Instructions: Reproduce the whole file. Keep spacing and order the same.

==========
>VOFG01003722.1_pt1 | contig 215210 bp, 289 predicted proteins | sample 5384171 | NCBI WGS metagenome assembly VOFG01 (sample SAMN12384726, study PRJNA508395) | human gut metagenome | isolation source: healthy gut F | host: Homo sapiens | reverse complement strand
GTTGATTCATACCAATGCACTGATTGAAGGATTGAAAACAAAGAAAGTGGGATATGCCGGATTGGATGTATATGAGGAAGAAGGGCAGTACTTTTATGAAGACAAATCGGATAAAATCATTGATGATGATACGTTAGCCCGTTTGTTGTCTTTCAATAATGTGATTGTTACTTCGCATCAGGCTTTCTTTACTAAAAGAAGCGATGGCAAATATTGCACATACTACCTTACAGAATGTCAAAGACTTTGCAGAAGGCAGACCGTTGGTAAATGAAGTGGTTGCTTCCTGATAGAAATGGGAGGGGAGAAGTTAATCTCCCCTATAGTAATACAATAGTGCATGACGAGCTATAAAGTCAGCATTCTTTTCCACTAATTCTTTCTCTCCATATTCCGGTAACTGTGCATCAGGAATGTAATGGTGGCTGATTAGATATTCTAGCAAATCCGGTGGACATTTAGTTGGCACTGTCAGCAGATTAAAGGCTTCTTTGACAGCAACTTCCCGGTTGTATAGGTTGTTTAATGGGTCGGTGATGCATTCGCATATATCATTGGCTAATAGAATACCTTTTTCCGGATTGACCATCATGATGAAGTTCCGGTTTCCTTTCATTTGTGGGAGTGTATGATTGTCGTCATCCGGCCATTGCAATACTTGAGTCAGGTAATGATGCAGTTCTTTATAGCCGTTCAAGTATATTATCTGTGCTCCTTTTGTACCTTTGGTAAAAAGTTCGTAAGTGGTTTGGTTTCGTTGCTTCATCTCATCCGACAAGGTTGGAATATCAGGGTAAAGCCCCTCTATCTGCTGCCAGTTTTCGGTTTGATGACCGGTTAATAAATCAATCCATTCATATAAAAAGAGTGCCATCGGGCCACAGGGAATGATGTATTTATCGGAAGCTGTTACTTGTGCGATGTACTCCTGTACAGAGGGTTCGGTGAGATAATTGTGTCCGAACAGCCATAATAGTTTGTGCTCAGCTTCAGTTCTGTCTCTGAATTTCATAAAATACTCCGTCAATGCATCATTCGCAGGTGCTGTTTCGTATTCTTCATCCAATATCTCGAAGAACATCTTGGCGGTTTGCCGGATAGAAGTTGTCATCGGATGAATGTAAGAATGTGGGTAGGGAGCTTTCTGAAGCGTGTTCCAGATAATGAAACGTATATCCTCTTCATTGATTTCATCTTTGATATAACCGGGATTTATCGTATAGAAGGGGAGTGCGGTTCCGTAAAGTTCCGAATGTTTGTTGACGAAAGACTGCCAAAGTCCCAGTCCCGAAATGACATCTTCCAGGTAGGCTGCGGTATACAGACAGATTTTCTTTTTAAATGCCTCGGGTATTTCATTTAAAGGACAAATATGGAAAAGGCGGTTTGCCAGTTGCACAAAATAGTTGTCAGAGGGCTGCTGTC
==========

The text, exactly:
>VOFG01003722.1_pt1 | contig 215210 bp, 289 predicted proteins | sample 5384171 | NCBI WGS metagenome assembly VOFG01 (sample SAMN12384726, study PRJNA508395) | human gut metagenome | isolation source: healthy gut F | host: Homo sapiens | reverse complement strand
GTTGATTCATACCAATGCACTGATTGAAGGATTGAAAACAAAGAAAGTGGGATATGCCGGATTGGATGTATATGAGGAAGAAGGGCAGTACTTTTATGAAGACAAATCGGATAAAATCATTGATGATGATACGTTAGCCCGTTTGTTGTCTTTCAATAATGTGATTGTTACTTCGCATCAGGCTTTCTTTACTAAAAGAAGCGATGGCAAATATTGCACATACTACCTTACAGAATGTCAAAGACTTTGCAGAAGGCAGACCGTTGGTAAATGAAGTGGTTGCTTCCTGATAGAAATGGGAGGGGAGAAGTTAATCTCCCCTATAGTAATACAATAGTGCATGACGAGCTATAAAGTCAGCATTCTTTTCCACTAATTCTTTCTCTCCATATTCCGGTAACTGTGCATCAGGAATGTAATGGTGGCTGATTAGATATTCTAGCAAATCCGGTGGACATTTAGTTGGCACTGTCAGCAGATTAAAGGCTTCTTTGACAGCAACTTCCCGGTTGTATAGGTTGTTTAATGGGTCGGTGATGCATTCGCATATATCATTGGCTAATAGAATACCTTTTTCCGGATTGACCATCATGATGAAGTTCCGGTTTCCTTTCATTTGTGGGAGTGTATGATTGTCGTCATCCGGCCATTGCAATACTTGAGTCAGGTAATGATGCAGTTCTTTATAGCCGTTCAAGTATATTATCTGTGCTCCTTTTGTACCTTTGGTAAAAAGTTCGTAAGTGGTTTGGTTTCGTTGCTTCATCTCATCCGACAAGGTTGGAATATCAGGGTAAAGCCCCTCTATCTGCTGCCAGTTTTCGGTTTGATGACCGGTTAATAAATCAATCCATTCATATAAAAAGAGTGCCATCGGGCCACAGGGAATGATGTATTTATCGGAAGCTGTTACTTGTGCGATGTACTCCTGTACAGAGGGTTCGGTGAGATAATTGTGTCCGAACAGCCATAATAGTTTGTGCTCAGCTTCAGTTCTGTCTCTGAATTTCATAAAATACTCCGTCAATGCATCATTCGCAGGTGCTGTTTCGTATTCTTCATCCAATATCTCGAAGAACATCTTGGCGGTTTGCCGGATAGAAGTTGTCATCGGATGAATGTAAGAATGTGGGTAGGGAGCTTTCTGAAGCGTGTTCCAGATAATGAAACGTATATCCTCTTCATTGATTTCATCTTTGATATAACCGGGATTTATCGTATAGAAGGGGAGTGCGGTTCCGTAAAGTTCCGAATGTTTGTTGACGAAAGACTGCCAAAGTCCCAGTCCCGAAATGACATCTTCCAGGTAGGCTGCGGTATACAGACAGATTTTCTTTTTAAATGCCTCGGGTATTTCATTTAAAGGACAAATATGGAAAAGGCGGTTTGCCAGTTGCACAAAATAGTTGTCAGAGGGCTGCTGTC